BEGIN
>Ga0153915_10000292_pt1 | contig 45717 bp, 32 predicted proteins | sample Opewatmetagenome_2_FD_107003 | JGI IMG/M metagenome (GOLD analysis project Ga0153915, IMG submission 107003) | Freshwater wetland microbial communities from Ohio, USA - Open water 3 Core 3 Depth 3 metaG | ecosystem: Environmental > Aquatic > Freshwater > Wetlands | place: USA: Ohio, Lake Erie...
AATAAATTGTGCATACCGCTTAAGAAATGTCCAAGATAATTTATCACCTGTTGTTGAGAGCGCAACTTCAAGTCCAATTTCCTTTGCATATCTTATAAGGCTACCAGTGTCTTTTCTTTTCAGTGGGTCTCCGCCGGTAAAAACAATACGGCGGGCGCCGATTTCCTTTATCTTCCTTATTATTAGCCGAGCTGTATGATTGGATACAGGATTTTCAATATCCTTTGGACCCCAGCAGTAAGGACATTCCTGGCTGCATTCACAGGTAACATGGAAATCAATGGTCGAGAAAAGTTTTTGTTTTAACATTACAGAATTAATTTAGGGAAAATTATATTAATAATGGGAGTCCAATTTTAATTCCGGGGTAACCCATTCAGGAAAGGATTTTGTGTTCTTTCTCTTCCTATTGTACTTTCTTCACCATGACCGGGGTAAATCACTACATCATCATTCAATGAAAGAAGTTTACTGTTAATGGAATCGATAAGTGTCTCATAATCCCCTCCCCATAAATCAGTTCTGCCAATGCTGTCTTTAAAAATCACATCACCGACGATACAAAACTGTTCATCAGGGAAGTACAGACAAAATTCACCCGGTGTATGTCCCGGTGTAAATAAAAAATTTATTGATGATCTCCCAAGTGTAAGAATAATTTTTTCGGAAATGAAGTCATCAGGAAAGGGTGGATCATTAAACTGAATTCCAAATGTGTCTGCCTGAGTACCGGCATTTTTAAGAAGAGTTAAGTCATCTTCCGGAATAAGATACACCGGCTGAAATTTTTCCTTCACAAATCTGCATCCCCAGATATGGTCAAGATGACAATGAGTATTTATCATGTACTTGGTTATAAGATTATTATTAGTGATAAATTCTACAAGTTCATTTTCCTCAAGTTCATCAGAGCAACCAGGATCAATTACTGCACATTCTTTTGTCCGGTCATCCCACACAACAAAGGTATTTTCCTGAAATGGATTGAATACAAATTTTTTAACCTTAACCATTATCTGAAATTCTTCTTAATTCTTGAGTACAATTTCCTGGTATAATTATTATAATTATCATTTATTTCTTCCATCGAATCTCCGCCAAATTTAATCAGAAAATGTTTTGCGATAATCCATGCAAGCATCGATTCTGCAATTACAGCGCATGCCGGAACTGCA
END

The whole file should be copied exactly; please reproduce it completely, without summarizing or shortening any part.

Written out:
>Ga0153915_10000292_pt1 | contig 45717 bp, 32 predicted proteins | sample Opewatmetagenome_2_FD_107003 | JGI IMG/M metagenome (GOLD analysis project Ga0153915, IMG submission 107003) | Freshwater wetland microbial communities from Ohio, USA - Open water 3 Core 3 Depth 3 metaG | ecosystem: Environmental > Aquatic > Freshwater > Wetlands | place: USA: Ohio, Lake Erie...
AATAAATTGTGCATACCGCTTAAGAAATGTCCAAGATAATTTATCACCTGTTGTTGAGAGCGCAACTTCAAGTCCAATTTCCTTTGCATATCTTATAAGGCTACCAGTGTCTTTTCTTTTCAGTGGGTCTCCGCCGGTAAAAACAATACGGCGGGCGCCGATTTCCTTTATCTTCCTTATTATTAGCCGAGCTGTATGATTGGATACAGGATTTTCAATATCCTTTGGACCCCAGCAGTAAGGACATTCCTGGCTGCATTCACAGGTAACATGGAAATCAATGGTCGAGAAAAGTTTTTGTTTTAACATTACAGAATTAATTTAGGGAAAATTATATTAATAATGGGAGTCCAATTTTAATTCCGGGGTAACCCATTCAGGAAAGGATTTTGTGTTCTTTCTCTTCCTATTGTACTTTCTTCACCATGACCGGGGTAAATCACTACATCATCATTCAATGAAAGAAGTTTACTGTTAATGGAATCGATAAGTGTCTCATAATCCCCTCCCCATAAATCAGTTCTGCCAATGCTGTCTTTAAAAATCACATCACCGACGATACAAAACTGTTCATCAGGGAAGTACAGACAAAATTCACCCGGTGTATGTCCCGGTGTAAATAAAAAATTTATTGATGATCTCCCAAGTGTAAGAATAATTTTTTCGGAAATGAAGTCATCAGGAAAGGGTGGATCATTAAACTGAATTCCAAATGTGTCTGCCTGAGTACCGGCATTTTTAAGAAGAGTTAAGTCATCTTCCGGAATAAGATACACCGGCTGAAATTTTTCCTTCACAAATCTGCATCCCCAGATATGGTCAAGATGACAATGAGTATTTATCATGTACTTGGTTATAAGATTATTATTAGTGATAAATTCTACAAGTTCATTTTCCTCAAGTTCATCAGAGCAACCAGGATCAATTACTGCACATTCTTTTGTCCGGTCATCCCACACAACAAAGGTATTTTCCTGAAATGGATTGAATACAAATTTTTTAACCTTAACCATTATCTGAAATTCTTCTTAATTCTTGAGTACAATTTCCTGGTATAATTATTATAATTATCATTTATTTCTTCCATCGAATCTCCGCCAAATTTAATCAGAAAATGTTTTGCGATAATCCATGCAAGCATCGATTCTGCAATTACAGCGCATGCCGGAACTGCA